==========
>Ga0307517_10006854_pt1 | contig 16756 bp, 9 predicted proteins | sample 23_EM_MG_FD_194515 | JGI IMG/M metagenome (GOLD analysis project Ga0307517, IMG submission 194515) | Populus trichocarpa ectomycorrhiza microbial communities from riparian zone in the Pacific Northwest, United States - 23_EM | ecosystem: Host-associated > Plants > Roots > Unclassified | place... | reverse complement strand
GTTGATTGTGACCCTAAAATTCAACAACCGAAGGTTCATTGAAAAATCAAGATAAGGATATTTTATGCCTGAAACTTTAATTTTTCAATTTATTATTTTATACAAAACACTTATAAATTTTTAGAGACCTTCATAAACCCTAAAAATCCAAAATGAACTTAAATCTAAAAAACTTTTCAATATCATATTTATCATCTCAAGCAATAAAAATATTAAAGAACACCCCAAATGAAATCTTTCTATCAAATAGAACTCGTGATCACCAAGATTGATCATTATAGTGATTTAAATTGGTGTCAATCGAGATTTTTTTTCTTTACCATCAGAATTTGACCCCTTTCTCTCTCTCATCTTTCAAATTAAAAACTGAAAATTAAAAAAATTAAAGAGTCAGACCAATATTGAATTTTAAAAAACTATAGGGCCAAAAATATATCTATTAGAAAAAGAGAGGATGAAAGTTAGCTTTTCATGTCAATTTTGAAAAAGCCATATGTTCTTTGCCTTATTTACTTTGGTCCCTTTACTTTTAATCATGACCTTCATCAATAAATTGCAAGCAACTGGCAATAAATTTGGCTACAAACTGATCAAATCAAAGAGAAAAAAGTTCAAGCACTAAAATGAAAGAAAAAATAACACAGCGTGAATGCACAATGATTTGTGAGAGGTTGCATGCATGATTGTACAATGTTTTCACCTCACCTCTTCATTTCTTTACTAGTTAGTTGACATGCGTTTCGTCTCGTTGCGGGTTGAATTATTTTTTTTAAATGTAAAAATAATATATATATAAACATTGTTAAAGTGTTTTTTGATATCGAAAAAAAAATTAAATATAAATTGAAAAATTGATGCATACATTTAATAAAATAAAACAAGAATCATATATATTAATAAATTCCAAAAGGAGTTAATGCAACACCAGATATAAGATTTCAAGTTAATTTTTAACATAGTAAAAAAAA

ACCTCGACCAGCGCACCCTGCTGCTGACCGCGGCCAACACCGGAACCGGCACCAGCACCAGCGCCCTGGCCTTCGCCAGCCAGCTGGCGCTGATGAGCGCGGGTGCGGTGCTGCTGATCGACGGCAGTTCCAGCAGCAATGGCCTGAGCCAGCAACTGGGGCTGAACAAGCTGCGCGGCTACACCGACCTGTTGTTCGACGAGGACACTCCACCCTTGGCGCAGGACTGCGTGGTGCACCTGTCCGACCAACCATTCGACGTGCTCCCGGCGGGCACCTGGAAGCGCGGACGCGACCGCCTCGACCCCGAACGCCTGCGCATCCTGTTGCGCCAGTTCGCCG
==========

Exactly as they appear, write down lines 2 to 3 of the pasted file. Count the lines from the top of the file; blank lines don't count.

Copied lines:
GTTGATTGTGACCCTAAAATTCAACAACCGAAGGTTCATTGAAAAATCAAGATAAGGATATTTTATGCCTGAAACTTTAATTTTTCAATTTATTATTTTATACAAAACACTTATAAATTTTTAGAGACCTTCATAAACCCTAAAAATCCAAAATGAACTTAAATCTAAAAAACTTTTCAATATCATATTTATCATCTCAAGCAATAAAAATATTAAAGAACACCCCAAATGAAATCTTTCTATCAAATAGAACTCGTGATCACCAAGATTGATCATTATAGTGATTTAAATTGGTGTCAATCGAGATTTTTTTTCTTTACCATCAGAATTTGACCCCTTTCTCTCTCTCATCTTTCAAATTAAAAACTGAAAATTAAAAAAATTAAAGAGTCAGACCAATATTGAATTTTAAAAAACTATAGGGCCAAAAATATATCTATTAGAAAAAGAGAGGATGAAAGTTAGCTTTTCATGTCAATTTTGAAAAAGCCATATGTTCTTTGCCTTATTTACTTTGGTCCCTTTACTTTTAATCATGACCTTCATCAATAAATTGCAAGCAACTGGCAATAAATTTGGCTACAAACTGATCAAATCAAAGAGAAAAAAGTTCAAGCACTAAAATGAAAGAAAAAATAACACAGCGTGAATGCACAATGATTTGTGAGAGGTTGCATGCATGATTGTACAATGTTTTCACCTCACCTCTTCATTTCTTTACTAGTTAGTTGACATGCGTTTCGTCTCGTTGCGGGTTGAATTATTTTTTTTAAATGTAAAAATAATATATATATAAACATTGTTAAAGTGTTTTTTGATATCGAAAAAAAAATTAAATATAAATTGAAAAATTGATGCATACATTTAATAAAATAAAACAAGAATCATATATATTAATAAATTCCAAAAGGAGTTAATGCAACACCAGATATAAGATTTCAAGTTAATTTTTAACATAGTAAAAAAAA

ACCTCGACCAGCGCACCCTGCTGCTGACCGCGGCCAACACCGGAACCGGCACCAGCACCAGCGCCCTGGCCTTCGCCAGCCAGCTGGCGCTGATGAGCGCGGGTGCGGTGCTGCTGATCGACGGCAGTTCCAGCAGCAATGGCCTGAGCCAGCAACTGGGGCTGAACAAGCTGCGCGGCTACACCGACCTGTTGTTCGACGAGGACACTCCACCCTTGGCGCAGGACTGCGTGGTGCACCTGTCCGACCAACCATTCGACGTGCTCCCGGCGGGCACCTGGAAGCGCGGACGCGACCGCCTCGACCCCGAACGCCTGCGCATCCTGTTGCGCCAGTTCGCCG